Review: Theater Oobleck’s It Is Magic Reveals the Curse of Auditions and a Few Surprises As Well

Ken (Colm O'Reilly, foreground) reacts to a suggestion by Deb (Diana Slickman, right) with Sandy (Laura T. Fisher, left). Photo by Joe Mazza/Brave Lux. Every once in a while, some magic happens in a theater. And it’s just as likely to be a storefront or a church basement or a former school as a big Equity house. I thought about that while I was watching It Is Magic, a world premiere play by Theater Oobleck in the basement of Chopin Theatre in Wicker Park. Mickle Maher, who wrote It Is Magic, is a cofounder of Theater Oobleck and a prolific and talented Chicago playwright who you may never have heard of. He describes It Is Magic as a mashup of Macbeth and “The Three Little Pigs.” It’s actually one of those love letters to the theater—a delightfully wacky story about a community theater holding auditions for a new adult version of “The Three Little Pigs” in the basement while the Mortier Civic Playhouse production of the Scottish Play goes on upstairs. Yes, The Scottish Play—because only once does any actor say the actual name of the play and that one utterance has a calamitous effect. (Theater people, in case you haven’t heard this before, believe in the curse of the Scottish Play. They believe that disaster will strike if the title of the play or its leading character is spoken inside the theater except during an actual rehearsal or performance. There are cleansing rituals.) Tim Padley (Jerome Beck) is auditioning for the role of Wolf for exacting playwright/director Deb Chandler (Diana Slickman). He has repeated his Wolf monologue 30-some times, but despite her vocal and sotto voce suggestions for different approaches, she despairs, saying, “Yes, and when you’re over there, trying your best, wiggling your mouth, making my words into sound — A FLUID OF INDIFFERENCE floods my ear canals and my eyes cloud and I start thinking only of everything that’s wrong with the world. The world’s deep sorrow….” Tim Radley (Jerome Beck) auditions for the Wolf. Photo by Joe Mazza/Brave Lux. Now, after two hours, Tim needs to get upstairs for his role as Second Murderer in the play (that why he’s wearing a kilt). Deb’s sister Sandy (Laura T. Fisher) sits at the audition table too; she desperately wants to play Wolf but Deb prefers her for Pig of Sticks. She’s never cast in anything, Sandy complains. “For 20 years, I’ve never been cast in anything.” Auditions are a curse, she says. “For me…. A curse against myself, that when I speak it, each time, transforms me to a voiceless and be-darkened thing, a creature of shadows and stillness, otherwise known as Person Who Is Not In The Play.” Both Deb and Sandy are employees of the Mortier Civic Playhouse: vastly underpaid employees, of course. “It’s like scratching in the dirt of a sunless wood, working in community theater. Scratching for roots and grubs for a thousand years, working administration in a community theater,” Deb says. Their employer and the alternately arrogant and depressed artistic director is Ken Mason (a topknotted Colm O’Reilly), who comes down to see how the audition is going. Not well, is the answer. He asks Sandy to audition for Wolf and, after some hesitation, she complies. At first, her audition seems to be very good, but he finally slams her with “No, you’re all wrong.” That sets off a series of events that lead to a hilarious and poignant ending, including the appearance of Elizabeth (Heather Riordan) from somewhere else, possibly outside Mortier or outside this world, or she may be one of the three magical sisters. There are many surprises in this script and you need to experience them for yourself. If It Is Magic sounds like it has a lot of inside-theater about it, never fear. Yes, theater folk will especially enjoy it (the call-back joke, "acting is a trick"), but if you’re enough of a theater fan to read this review this far, you will too. It’s not a perfect play but it’s a guaranteed 95 minutes of theatrical pleasure with a very clever script and excellent performances by all five actors. As with all Theater Oobleck productions, there is no director because “All our works are created and developed by members of the Oobleck ensemble, working in concert to create a collaborative vision without an overseeing director.” Sound design is by Dennis Huston, lighting by Martha Bayne and costumes by Melanie Vitaterna. Julia Rhoads is responsible for choreography and Mickle Maher handles set design. Maher is author of the Oobleck plays There Is A Happiness That Morning Is and Song About Himself. Most recently, he created book and lyrics for Small Ball, an original musical about basketball commissioned by the Houston Rockets, for that city's Catastrophic Theatre. It Is Magic by Oobleck Theater at Chopin Theatre, 1543 W. Division, closed June 29 and is being remounted for three weekends July 19 through August 4. Performances are Friday-Saturday at 7:30pm and Sunday at 3pm. Tickets are $20, “more if you’ve got it, free if you’re broke.” Reserve them here. Did you enjoy this post? Please cnsider supporting Third Coast Review’s arts and culture coverage by becoming a patron. Choose the amount that works best for you, and know how much we appreciate your support!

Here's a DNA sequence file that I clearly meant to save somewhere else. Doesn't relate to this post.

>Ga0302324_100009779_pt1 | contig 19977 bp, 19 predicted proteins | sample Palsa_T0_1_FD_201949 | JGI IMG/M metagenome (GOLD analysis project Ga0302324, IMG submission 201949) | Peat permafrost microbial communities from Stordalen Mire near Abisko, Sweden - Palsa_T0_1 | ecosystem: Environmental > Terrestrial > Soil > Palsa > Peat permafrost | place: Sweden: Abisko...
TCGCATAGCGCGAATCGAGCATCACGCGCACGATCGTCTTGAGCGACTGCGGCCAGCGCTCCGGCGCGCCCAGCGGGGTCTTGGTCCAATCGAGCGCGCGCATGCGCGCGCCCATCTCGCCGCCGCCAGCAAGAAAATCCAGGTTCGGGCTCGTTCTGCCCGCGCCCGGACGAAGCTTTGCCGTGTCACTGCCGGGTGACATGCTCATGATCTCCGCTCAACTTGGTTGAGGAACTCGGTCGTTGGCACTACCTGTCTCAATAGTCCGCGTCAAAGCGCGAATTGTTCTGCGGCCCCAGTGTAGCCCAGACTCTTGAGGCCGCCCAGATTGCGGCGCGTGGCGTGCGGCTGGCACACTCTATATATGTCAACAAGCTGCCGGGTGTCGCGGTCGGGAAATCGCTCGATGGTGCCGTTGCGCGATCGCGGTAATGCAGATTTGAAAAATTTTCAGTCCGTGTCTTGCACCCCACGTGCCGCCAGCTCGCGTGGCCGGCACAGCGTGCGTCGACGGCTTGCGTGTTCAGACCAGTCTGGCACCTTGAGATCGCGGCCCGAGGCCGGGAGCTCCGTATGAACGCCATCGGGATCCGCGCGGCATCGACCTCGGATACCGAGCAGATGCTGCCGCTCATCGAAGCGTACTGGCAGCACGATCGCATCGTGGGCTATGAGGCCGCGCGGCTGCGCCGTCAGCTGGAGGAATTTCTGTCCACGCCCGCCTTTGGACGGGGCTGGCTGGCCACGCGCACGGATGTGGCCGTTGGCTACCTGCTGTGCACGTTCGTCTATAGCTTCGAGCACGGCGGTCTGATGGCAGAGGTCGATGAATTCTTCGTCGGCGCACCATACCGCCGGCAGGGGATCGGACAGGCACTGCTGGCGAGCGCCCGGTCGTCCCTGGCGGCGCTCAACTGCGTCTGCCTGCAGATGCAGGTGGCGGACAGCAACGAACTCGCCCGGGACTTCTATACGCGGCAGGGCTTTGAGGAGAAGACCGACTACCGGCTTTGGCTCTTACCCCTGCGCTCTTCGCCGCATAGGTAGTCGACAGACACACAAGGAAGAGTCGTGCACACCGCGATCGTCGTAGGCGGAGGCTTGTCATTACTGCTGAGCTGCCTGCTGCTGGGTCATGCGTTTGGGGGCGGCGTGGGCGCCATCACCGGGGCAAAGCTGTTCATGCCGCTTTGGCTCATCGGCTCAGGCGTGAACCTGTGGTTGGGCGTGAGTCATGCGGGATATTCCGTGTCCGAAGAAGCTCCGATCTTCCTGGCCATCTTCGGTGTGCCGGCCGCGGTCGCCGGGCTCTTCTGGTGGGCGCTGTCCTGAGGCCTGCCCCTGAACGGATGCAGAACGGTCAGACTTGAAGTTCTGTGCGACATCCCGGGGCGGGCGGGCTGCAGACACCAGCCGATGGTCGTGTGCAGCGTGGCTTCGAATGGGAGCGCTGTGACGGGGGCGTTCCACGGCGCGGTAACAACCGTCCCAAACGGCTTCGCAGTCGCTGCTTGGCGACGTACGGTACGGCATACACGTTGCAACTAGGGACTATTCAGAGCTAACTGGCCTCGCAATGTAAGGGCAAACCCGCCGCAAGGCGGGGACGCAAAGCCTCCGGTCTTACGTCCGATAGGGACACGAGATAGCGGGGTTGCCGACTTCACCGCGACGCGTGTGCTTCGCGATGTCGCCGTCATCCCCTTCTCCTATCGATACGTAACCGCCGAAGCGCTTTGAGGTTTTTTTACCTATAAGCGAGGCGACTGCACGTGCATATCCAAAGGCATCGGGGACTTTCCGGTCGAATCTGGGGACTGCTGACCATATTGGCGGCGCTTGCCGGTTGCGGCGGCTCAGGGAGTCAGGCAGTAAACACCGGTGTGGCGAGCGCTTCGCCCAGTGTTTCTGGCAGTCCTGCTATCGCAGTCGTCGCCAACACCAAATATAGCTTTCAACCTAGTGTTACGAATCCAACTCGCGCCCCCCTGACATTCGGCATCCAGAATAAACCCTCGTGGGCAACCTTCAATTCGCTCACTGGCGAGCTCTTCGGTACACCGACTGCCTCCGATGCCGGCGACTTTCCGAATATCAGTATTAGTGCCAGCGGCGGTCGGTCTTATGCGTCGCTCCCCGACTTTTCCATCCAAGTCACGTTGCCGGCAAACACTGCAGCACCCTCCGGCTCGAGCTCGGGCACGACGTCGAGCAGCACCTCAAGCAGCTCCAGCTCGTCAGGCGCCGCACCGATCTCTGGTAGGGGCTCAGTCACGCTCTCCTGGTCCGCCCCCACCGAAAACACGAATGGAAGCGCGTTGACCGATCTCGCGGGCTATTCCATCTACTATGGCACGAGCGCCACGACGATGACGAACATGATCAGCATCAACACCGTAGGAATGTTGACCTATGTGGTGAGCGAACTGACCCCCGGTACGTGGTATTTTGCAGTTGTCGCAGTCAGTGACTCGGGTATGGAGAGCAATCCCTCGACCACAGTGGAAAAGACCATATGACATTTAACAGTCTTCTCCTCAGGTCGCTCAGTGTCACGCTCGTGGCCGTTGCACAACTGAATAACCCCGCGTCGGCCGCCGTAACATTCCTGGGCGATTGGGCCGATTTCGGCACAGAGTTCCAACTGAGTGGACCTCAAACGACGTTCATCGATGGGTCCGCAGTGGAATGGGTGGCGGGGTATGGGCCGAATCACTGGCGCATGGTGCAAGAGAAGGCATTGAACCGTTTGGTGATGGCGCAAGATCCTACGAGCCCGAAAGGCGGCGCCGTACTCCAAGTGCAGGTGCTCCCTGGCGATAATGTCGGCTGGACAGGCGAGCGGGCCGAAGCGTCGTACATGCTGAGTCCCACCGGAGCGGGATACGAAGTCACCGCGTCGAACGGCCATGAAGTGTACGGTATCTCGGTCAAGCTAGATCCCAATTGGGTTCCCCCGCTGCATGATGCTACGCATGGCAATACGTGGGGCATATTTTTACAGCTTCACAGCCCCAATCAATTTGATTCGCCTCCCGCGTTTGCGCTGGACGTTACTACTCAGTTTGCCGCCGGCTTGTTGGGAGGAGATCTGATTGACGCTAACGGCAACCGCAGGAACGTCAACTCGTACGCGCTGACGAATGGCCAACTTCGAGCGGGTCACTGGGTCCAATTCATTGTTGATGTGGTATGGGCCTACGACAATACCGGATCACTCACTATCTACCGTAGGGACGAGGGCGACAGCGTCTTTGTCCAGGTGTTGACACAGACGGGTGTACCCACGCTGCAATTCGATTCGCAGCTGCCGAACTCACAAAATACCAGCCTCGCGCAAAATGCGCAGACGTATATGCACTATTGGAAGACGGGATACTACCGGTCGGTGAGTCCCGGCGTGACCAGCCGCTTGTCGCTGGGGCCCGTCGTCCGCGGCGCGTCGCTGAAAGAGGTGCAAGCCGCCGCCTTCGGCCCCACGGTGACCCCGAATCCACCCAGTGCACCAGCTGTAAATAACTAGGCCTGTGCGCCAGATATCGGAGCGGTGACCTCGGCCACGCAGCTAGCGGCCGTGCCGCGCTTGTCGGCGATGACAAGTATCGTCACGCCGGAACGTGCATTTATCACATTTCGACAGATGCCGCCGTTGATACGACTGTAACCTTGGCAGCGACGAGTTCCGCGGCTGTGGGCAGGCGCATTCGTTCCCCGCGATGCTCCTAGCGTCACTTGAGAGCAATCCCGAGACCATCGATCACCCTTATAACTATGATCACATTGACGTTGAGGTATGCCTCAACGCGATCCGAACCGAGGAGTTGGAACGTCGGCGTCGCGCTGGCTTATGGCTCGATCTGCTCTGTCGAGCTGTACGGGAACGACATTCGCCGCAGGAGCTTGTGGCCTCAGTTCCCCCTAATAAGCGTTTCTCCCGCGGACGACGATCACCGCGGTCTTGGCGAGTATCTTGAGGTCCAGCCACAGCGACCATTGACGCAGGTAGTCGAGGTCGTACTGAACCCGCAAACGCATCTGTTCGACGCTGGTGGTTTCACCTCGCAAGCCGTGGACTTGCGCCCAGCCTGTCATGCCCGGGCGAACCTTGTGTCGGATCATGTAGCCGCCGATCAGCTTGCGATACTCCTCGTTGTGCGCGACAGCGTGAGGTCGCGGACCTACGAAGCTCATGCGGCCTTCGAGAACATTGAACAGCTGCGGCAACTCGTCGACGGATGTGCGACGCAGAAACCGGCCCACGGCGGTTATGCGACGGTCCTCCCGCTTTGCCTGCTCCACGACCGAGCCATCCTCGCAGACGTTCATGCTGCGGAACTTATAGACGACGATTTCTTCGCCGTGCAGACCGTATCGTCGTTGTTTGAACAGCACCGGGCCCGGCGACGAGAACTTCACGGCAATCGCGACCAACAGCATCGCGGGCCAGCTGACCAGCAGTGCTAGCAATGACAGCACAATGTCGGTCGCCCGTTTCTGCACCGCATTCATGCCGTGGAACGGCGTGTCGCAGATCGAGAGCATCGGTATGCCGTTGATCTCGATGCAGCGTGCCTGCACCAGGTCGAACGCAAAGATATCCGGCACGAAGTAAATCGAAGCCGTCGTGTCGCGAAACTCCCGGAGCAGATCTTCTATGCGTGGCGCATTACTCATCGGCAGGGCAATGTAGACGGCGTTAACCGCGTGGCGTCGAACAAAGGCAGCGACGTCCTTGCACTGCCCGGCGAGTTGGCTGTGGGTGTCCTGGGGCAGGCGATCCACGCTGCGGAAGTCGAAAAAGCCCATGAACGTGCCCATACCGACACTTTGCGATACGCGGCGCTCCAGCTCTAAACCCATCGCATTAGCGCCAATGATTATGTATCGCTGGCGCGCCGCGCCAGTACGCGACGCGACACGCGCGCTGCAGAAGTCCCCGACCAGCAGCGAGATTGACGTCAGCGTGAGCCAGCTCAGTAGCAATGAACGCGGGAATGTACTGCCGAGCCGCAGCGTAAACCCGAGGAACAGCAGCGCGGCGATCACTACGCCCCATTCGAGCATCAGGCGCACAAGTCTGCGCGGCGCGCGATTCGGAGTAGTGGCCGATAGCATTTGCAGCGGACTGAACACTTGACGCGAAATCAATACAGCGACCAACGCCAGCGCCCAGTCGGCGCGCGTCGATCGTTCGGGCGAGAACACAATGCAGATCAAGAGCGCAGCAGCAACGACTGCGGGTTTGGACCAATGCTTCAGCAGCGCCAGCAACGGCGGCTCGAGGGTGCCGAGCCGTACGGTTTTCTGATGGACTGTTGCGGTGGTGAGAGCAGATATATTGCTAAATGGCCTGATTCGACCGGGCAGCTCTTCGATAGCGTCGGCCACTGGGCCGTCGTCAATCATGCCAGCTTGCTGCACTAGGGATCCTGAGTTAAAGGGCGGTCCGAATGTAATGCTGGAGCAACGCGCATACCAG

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Nancy S Bishop

Nancy S. Bishop is publisher and Stages editor of Third Coast Review. She’s a member of the American Theatre Critics Association and a 2014 Fellow of the National Critics Institute at the Eugene O’Neill Theater Center. You can read her personal writing on pop culture at, and follow her on Twitter @nsbishop. She also writes about film, books, art, architecture and design.